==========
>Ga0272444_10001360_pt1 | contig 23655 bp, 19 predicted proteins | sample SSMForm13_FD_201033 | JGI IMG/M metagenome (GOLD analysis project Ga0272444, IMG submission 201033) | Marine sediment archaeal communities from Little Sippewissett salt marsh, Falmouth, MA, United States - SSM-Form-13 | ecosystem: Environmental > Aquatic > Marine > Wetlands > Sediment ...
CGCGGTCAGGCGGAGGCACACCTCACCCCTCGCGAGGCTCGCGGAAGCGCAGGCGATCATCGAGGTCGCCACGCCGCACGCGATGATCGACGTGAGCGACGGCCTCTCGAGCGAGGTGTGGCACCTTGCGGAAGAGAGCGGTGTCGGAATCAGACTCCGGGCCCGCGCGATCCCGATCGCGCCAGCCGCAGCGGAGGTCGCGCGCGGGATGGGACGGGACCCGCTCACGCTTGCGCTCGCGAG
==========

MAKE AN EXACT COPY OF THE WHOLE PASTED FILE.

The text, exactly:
>Ga0272444_10001360_pt1 | contig 23655 bp, 19 predicted proteins | sample SSMForm13_FD_201033 | JGI IMG/M metagenome (GOLD analysis project Ga0272444, IMG submission 201033) | Marine sediment archaeal communities from Little Sippewissett salt marsh, Falmouth, MA, United States - SSM-Form-13 | ecosystem: Environmental > Aquatic > Marine > Wetlands > Sediment ...
CGCGGTCAGGCGGAGGCACACCTCACCCCTCGCGAGGCTCGCGGAAGCGCAGGCGATCATCGAGGTCGCCACGCCGCACGCGATGATCGACGTGAGCGACGGCCTCTCGAGCGAGGTGTGGCACCTTGCGGAAGAGAGCGGTGTCGGAATCAGACTCCGGGCCCGCGCGATCCCGATCGCGCCAGCCGCAGCGGAGGTCGCGCGCGGGATGGGACGGGACCCGCTCACGCTTGCGCTCGCGAG